It’s a choose-your-own-adventure, except that instead of an exciting mystery to determine the fate of the protagonist, it’s a battle of the minds, emotions, and wills to get my kid to do something not very fun. Today it was “I don’t want to go to school—don’t make me!” First from the 7-year-old, then from the 10-year-old. The second I hear those words my mind kicks into gear, going through all the techniques I’ve learned over the years—and tried sometimes with success—in the last month.
Sometimes I forget that at any given moment, life can take a sharp, unexpected turn. And as a parent, there’s probably a higher statistical chance that that will happen. Yet, we sail along with the usual small bumps in the road, and it’s easy to start cruising. This morning at 6 a.m., we encountered one of those sharp turns.
Keana woke me up a little after 7 a.m., she had already been sick, and now the pain was too much to lie down or get comfortable. Sharp pain in the gut, lower right. She was light-headed, dizzy, and on the verge of passing out. Sarah took one look at her and said we gotta take her in right away.
It’s seems important to have markers—points along the continuum to clearly state something has ended and something has begun. And even though most people seem drawn towards delineations on some level, there’s something about having kids that really pushes the demand for recording the beginnings and the ends.
It starts with birth and quickly becomes first foods, words, and steps. Just as you record one marker another has already passed and pretty soon you just can’t keep up. But today was a clear marker that’s pretty easy to name but hard to consolidate into a concise description that captures everything that was experienced.
School has begun. Again.
One thing I’m constantly grateful for in my job is that I’m surrounded by education-related content, and even better than that, I have opportunities to meet with educators from all over the U.S. At our spring meeting in DC, while catching up with my teacher friends, the one question almost all of them asked was, “How’s unschooling going?!”
There’s two things I loved about that: 1) they were genuinely excited and curious, and 2) it was an opportunity to share perspectives and get ideas. Some of them are familiar with unschooling and some aren’t, but all of them had great ideas for me to bring back home—innovative, engaging ideas from their own classrooms that work well with their kids.
I’ve been getting a lot of questions lately about our unschooling adventure. “How’s homeschooling going?” people ask, not realizing (or remembering) the difference. And what’s struck me is how strongly I feel the need to explain what we’re doing and how it’s going, as if to provide enough detail to justify the whole thing—and sometimes, I realize, it’s as much to convince and reassure myself.
After each interaction, I take a step back and question it. What am I trying to prove? Why not just say, “great!” and move on? I feel a responsibility to not only be honest, but to be specific, and I’m not entirely sure why. It’s partly due, I’m sure, to the fact that in my circles, education is a big deal and I wouldn’t want those around me to think it’s something we’re taking lightly. And of course, so many of us were raised in a traditional public or private school setting, that the idea of homeschooling, not to mention unschooling, is murky, uncharted territory.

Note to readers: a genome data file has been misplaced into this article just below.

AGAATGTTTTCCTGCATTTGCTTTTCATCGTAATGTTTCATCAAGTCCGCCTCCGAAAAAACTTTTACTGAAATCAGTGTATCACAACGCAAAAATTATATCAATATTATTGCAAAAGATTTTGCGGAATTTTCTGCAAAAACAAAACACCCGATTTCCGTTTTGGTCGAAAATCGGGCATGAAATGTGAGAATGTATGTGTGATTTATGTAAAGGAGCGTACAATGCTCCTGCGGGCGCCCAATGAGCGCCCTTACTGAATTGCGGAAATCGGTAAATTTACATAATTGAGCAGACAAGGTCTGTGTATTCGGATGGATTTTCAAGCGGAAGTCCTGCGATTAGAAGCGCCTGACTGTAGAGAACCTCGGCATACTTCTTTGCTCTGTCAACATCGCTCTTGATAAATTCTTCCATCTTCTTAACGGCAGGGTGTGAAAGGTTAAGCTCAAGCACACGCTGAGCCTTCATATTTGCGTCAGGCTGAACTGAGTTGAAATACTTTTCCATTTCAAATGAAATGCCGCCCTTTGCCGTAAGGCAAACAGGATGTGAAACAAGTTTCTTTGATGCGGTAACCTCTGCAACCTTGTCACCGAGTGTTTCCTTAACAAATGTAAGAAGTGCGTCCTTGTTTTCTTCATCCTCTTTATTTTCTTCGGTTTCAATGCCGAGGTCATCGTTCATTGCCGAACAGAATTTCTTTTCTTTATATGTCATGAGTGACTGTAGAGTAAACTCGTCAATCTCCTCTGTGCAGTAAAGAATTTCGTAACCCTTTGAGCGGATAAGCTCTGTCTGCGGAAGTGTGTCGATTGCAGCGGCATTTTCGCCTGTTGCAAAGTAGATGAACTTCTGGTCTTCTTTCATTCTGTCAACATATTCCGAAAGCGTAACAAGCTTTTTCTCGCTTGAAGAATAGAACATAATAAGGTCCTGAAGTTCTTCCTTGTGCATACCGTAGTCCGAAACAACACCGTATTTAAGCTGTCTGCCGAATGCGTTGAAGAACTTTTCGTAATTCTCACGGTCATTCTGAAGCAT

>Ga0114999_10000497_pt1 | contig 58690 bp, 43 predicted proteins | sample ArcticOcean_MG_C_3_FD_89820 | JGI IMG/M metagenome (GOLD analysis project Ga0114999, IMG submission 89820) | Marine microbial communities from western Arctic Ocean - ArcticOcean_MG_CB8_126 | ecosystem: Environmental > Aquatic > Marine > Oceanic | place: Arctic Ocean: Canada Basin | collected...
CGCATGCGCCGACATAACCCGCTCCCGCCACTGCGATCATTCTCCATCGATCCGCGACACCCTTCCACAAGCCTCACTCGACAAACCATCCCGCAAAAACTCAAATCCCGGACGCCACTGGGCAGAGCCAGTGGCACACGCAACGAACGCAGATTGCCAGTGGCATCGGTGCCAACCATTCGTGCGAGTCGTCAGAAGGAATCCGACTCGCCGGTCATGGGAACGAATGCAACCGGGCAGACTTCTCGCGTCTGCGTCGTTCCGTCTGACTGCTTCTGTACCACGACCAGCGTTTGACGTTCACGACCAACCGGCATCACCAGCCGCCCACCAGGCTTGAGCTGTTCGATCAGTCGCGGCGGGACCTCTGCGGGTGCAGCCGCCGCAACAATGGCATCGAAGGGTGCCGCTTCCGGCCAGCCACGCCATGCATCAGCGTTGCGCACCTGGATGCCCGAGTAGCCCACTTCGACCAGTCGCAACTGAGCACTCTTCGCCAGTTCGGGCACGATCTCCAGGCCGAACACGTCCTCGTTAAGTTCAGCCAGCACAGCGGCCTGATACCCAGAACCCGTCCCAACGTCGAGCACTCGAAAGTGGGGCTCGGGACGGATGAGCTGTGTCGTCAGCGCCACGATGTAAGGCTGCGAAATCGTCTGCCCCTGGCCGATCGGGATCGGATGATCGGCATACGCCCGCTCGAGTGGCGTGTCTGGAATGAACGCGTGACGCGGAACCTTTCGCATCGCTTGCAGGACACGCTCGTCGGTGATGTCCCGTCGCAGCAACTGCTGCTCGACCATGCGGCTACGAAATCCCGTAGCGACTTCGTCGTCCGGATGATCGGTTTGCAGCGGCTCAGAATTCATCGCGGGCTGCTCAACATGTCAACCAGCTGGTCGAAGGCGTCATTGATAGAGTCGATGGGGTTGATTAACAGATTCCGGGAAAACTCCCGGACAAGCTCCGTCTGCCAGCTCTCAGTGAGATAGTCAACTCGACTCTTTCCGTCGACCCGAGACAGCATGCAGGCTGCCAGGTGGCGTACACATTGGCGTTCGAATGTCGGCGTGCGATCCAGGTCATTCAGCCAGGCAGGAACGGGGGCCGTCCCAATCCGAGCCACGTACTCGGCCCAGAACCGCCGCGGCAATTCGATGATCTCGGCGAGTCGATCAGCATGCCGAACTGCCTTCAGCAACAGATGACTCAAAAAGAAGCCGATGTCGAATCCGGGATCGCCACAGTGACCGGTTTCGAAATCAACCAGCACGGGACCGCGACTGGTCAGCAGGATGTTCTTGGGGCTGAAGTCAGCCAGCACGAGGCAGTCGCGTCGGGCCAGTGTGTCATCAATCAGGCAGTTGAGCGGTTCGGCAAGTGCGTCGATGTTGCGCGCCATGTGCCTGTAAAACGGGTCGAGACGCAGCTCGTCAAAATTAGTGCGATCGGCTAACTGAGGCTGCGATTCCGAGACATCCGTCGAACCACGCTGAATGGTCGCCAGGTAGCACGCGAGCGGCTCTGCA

Today we sat down for the first family meeting we’ve had in a long time. Sarah and I thought it would be good to start them up, probably regularly, to keep us all in sync with what we want our family life to be like and what everyone’s responsibilities and expectations are. It seems like it will be especially important and helpful to continue these as the kids get older, more independent, schedules become fuller, and autonomy increases.
We had a “co-captain pre-meeting” to figure out how the meeting might go and what topics we wanted to try to focus on. We wanted to keep it sort of brief, leave it open for the kids to have a chance to suggest other topics, and have room for everyone to ask and answer questions. I think the biggest challenge of the pre-meeting was figuring out how to strike a balance between structuring it so it was productive and useful, and not having so much structure that it seemed like we, the parents, were just laying down the law or dominating the process.
I wrote my first post about unschooling and how we were thinking about ways to homeschool a little less than three weeks ago, and pretty much right after I wrote that, it became clear we would be jumping in head first, sooner than later. As the testing began and the pressure rose for our first grader, her days became more miserable and her nights filled with stress and anxiety. We found ourselves thinking (again), surely there must be a better way. So we took the plunge and pulled her out of school.